Ramblings 0406

15

Glazer’s concert appreciated

In a 2004 Sunday Telegram story by Bob Keyes about Frank Glazer, there was a large picture of him seated at his Steinway piano, looking like a young man. He was soon to be 90 years old but said he felt like a 20-year-old.

Glazer’s piano playing is superb. He was a pupil of the famous German pianist, Artur Schnabel, and over the years he has played in major halls in many countries. He was professor of piano at the Eastman School of Music in Rochester, N.Y., for 15 years, and is now artist-in-residence and lecturer in Music at Bates College in Lewiston.

I’m so glad that his recent March 30 performance in Portland’s Noonday Concert series came on a nice day, so that many could attend. His concert is one that I always look forward to.

Glazier’s wife Ruth was the founder of these half-hour concerts, presented on Thursday noons by the Portland Conservatory of Music in collaboration with the First Parish Unitarian Universalist Church, in the church on Congress Street, Carol Elowe, pianist, and director of these concerts, introduced Ruth Glazer to the audience. A lovely lady, she deserved all the applause she received.

Glazer’s program included Joseph Hayden’s (1732-1809) “Sonata in C Major, Hob.XVI/35,” and the three movements, Allegro con brio, Adagio, and Finale: Allegro; and by Felix Mendelssohn (1808-1847), “Songs Without Words,” 1st “Venetian Gondola” Song (G Minor), 2nd “Venetian Gondola” Song (F-sharp Minor), 3rd “Venetian Gondola” Song (A Minor), and “Spinning Song” (C Major). After the audience’s hearty applause, Mr. Glazer returned to the piano for an encore.

I was surprised in reading of Mendelssohn’s death when he was only 38 years old. Always successful, happily married, with five children-but the “Encyclopedia of Music” wrote that he died of overwork and grief, shortly after hearing of the death of his beloved sister Fanny. (She was also a composer.)

A visit to research institute

Our speaker at the WLU lecture March 25, Alan Lishness, who has been with the Gulf of Maine Research Institute for 18 years, told us that the new building of the Institute is located on Portland’s Commercial Street, near Becky’s Restaurant.

The day after his lecture I had to deliver a letter there, drove slowly by a handsome new building on Commercial Street, but there was no sign on that building. I was close to Becky’s Restaurant, but that parking lot was completely full. Next door was a small building with a big sign, Aqua Diving Academy. The lady there assured me that I was very close to my destination-that handsome new building was right next door, and with several parking places. I had read on notes to introduce our WLU speaker that the Institute is responsible for managing the siting, funding, and organizational development of an innovative marine research and education institution, and their focus is the construction of the 45,000-square-foot, $17 million Gulf of Maine Research Laboratory.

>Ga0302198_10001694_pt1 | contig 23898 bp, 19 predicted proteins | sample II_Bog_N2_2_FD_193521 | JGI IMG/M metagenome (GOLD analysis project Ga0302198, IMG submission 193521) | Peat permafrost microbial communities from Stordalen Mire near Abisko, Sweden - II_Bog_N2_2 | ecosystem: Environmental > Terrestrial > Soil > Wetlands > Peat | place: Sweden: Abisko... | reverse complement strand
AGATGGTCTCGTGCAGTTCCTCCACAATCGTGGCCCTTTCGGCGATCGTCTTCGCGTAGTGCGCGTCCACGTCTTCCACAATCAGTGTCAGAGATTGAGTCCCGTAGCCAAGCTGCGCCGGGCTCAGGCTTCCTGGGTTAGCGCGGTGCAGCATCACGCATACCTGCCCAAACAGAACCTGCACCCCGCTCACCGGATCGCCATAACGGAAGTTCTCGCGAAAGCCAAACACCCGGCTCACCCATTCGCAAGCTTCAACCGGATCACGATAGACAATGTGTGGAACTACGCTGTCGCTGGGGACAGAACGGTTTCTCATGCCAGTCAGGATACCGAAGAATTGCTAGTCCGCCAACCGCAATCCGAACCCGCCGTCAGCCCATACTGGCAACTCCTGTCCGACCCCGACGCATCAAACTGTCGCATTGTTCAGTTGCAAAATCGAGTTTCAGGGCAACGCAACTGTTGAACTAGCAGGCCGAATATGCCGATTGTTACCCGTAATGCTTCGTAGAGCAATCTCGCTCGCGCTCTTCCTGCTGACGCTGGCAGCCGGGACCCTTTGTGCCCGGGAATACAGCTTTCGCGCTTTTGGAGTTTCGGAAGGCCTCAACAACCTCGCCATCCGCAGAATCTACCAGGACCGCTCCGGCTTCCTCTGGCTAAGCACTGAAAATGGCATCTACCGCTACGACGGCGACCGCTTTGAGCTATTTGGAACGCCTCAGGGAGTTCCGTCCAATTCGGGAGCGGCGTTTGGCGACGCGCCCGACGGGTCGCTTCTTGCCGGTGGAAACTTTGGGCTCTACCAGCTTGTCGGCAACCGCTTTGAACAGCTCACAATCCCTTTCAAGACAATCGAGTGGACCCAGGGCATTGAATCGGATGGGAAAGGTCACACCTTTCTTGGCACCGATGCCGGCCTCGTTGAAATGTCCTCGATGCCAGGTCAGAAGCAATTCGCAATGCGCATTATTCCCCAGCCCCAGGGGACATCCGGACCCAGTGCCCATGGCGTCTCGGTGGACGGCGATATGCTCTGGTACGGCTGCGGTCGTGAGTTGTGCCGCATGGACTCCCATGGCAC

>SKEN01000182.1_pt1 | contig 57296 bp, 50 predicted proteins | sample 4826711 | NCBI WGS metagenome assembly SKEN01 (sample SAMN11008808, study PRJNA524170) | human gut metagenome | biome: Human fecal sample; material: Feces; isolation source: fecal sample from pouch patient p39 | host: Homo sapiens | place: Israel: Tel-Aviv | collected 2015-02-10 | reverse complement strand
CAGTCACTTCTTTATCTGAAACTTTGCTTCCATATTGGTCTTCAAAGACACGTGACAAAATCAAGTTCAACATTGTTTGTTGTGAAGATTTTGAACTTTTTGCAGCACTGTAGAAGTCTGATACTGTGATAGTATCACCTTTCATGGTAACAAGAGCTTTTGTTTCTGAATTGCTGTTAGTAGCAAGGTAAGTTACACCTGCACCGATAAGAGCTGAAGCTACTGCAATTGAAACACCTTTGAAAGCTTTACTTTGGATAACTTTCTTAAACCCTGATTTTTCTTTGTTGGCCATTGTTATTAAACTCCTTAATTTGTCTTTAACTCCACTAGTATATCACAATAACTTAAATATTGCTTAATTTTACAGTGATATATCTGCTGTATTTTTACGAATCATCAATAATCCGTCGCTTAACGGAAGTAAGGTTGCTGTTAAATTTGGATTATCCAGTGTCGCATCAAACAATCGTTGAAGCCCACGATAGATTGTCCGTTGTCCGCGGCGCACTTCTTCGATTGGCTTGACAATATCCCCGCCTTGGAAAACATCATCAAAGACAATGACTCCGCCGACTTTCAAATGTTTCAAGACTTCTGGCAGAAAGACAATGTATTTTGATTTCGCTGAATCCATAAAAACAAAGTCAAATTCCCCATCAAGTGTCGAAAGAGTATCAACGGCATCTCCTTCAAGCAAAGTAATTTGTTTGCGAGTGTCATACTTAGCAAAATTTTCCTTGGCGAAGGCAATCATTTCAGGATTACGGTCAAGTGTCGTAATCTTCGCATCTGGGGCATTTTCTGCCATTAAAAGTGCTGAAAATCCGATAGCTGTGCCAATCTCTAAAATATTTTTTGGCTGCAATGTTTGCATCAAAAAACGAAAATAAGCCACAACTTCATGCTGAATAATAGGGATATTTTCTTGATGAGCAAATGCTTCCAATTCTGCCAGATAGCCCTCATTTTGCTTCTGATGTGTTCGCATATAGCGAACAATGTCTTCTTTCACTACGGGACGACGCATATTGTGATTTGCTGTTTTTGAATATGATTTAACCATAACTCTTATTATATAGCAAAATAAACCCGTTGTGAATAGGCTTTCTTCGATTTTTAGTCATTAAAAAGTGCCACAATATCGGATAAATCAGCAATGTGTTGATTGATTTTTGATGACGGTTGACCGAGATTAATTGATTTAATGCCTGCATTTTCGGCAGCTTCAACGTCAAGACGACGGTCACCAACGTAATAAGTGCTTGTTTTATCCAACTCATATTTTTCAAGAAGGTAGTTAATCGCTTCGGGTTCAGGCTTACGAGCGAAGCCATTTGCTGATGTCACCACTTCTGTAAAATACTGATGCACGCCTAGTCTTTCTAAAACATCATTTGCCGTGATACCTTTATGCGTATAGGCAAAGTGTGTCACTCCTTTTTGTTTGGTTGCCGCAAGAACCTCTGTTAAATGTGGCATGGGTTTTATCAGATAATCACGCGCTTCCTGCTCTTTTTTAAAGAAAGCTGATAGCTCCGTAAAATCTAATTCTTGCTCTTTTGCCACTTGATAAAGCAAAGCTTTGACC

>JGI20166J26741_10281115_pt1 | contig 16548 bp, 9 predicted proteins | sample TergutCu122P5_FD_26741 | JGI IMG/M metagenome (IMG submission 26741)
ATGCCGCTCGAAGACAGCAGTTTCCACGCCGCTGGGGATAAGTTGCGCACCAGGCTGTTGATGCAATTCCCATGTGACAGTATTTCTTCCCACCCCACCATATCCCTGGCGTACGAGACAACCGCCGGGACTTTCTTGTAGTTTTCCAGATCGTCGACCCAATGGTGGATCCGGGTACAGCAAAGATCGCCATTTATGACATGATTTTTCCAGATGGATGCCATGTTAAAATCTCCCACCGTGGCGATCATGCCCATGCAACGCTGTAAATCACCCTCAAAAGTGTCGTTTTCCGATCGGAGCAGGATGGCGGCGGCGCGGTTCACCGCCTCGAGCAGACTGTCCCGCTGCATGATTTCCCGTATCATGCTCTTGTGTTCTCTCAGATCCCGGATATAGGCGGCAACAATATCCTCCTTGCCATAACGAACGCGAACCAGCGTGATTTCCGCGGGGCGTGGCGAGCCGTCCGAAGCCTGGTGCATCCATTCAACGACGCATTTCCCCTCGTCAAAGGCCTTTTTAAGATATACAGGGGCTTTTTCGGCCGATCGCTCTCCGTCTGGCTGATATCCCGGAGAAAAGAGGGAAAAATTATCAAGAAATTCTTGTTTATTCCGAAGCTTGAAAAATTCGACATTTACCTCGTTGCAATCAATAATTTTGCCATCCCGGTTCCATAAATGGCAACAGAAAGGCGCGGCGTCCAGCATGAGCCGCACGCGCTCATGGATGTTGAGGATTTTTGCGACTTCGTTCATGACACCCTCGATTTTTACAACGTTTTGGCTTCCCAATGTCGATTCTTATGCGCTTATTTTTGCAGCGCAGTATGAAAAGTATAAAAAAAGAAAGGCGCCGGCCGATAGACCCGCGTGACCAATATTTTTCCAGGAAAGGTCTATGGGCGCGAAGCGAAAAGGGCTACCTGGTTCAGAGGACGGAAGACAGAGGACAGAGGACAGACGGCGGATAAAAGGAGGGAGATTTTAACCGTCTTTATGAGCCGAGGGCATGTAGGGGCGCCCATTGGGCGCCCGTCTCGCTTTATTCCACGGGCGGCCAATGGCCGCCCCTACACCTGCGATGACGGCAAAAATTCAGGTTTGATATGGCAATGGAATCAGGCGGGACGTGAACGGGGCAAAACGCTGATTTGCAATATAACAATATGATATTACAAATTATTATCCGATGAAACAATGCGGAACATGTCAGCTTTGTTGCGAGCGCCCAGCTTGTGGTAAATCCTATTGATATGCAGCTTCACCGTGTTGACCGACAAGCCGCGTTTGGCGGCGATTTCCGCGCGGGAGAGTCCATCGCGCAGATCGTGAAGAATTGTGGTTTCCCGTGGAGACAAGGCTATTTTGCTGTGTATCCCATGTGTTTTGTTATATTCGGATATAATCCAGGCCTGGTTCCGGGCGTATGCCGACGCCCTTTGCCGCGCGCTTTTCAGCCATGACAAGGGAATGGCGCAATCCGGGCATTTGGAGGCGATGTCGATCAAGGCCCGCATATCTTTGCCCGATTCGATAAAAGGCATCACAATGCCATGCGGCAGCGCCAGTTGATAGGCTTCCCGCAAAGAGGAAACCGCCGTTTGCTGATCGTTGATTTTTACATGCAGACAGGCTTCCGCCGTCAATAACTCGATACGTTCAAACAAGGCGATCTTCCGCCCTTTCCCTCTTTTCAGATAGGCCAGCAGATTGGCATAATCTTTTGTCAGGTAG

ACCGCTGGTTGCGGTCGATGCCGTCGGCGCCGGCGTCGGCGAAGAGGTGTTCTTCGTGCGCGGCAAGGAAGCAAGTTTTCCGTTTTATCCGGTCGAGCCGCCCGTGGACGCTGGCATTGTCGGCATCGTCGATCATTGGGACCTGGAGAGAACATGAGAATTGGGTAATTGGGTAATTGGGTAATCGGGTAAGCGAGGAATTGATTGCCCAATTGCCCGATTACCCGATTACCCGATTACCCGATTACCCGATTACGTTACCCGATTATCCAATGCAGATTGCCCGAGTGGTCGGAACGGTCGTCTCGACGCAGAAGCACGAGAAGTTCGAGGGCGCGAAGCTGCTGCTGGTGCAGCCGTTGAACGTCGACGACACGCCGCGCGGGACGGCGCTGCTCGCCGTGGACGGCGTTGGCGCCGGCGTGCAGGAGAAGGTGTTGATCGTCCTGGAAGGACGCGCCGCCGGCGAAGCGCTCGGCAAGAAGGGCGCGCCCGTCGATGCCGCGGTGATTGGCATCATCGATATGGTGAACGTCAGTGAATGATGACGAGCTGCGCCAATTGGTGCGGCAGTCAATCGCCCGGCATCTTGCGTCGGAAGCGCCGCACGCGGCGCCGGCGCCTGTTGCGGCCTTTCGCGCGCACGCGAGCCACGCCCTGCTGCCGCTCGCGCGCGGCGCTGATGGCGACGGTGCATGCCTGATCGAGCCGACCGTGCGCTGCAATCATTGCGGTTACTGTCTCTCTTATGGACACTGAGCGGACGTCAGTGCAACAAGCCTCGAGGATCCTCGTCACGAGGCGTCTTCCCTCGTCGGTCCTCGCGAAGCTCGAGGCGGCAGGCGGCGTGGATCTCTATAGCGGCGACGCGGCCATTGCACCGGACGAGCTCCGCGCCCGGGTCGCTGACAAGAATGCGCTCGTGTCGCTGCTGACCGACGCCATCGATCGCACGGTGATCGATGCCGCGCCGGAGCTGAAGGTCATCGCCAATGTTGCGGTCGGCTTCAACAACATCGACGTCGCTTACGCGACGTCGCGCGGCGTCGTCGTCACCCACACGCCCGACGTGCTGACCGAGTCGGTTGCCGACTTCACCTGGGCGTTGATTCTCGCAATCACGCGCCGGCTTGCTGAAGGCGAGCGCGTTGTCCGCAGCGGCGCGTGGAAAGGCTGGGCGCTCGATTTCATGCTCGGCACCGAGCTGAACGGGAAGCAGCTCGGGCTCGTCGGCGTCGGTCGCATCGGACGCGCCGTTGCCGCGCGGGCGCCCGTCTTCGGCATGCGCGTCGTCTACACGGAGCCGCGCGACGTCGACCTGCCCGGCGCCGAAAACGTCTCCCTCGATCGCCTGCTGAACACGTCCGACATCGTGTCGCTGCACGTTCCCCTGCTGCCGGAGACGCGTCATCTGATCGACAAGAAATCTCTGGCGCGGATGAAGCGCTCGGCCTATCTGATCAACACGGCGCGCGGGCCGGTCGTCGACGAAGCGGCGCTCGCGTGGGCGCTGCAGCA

I was in the right place! The secretary I spoke with, on the third floor, Tracy, said that the sign I worried about would be there soon. The third floor view was spectacular as I looked out to the harbor, and the interior of the building is lovely.

But what impressed the most was the sidewalk into the main entrance. Each side of the walk had large areas set with paving stones, those handsome stones we used to see on streets in that area. It made an impressive entrance.

It was a busy place that day; there was a large group of adults, from New Hampshire, I was told. They were attending a conference in one of the glassed-in rooms.

So, perhaps our Woman’s Literary Union group could arrange a tour later on. One of our ladies at the lecture told Alan Lishness that she would like to visit there.

A letter ‘Pennsylvania Proofreading Service’

I’ve been putting off writing about my March 2 error in Ramblings. I guess I’m just envious that I didn’t study American History at Deering High School – I had a year of ancient history and can’t recall much about it. I did say in my column that I don’t know much about the lives of our early American presidents. I also said that we had a course in ancient history, but not one in American history at Deering High. I was wrong.

Alden Bennett, my DHS classmate, now retired after a busy career in investments, and now living in Pennsylvania, is one of our American Journal subscribers. I’m glad that he corrected me, informing me that he took American History in the sixth-period (the same time when he had band practice), so he had to give up his hard-won first chair in the trombone section.

It turned out that American History was one of his most valuable courses, Alden said. He and his wife both enjoy history and historical novels. He is now enjoying Joseph Ellis’ biography of George Washington, “His Excellency.” He recommends it without reservation.

Thanks, Awnie, I appreciated your correction.

Recipe

Today’s recipe is from Marjorie Standish’s :Cooking Down East”. I think that many of you readers have a copy of her popular book. My copy was printed in 1969.

Brownies

1/2 cup shortening

1 cup sugar

2 eggs

2 squares chocolate, melted

2/3 cup flour

1/2 tsp. salt

1 tsp. vanilla

1/2 cup chopped nuts

Cream shortening, add salt, vanilla and sugar gradually. Add eggs, one at a time, beating after each addition. Add melted and cooked chocolate. Add sifted flour and chopped nuts. Turn into buttered 8×8-inch pan. Bake at 350 degrees for 30 minutes. Do not overcook or they will be hard.

I talked with Mary Quinn last week. She mentioned that week’s chocolate cake, with mayonnaise, and said when she used to bake brownies frequently, she used mayonnaise, instead of shortening. So I decided to try that in my brownies, and they came out fine. It was easier than measuring our Crisco, too.

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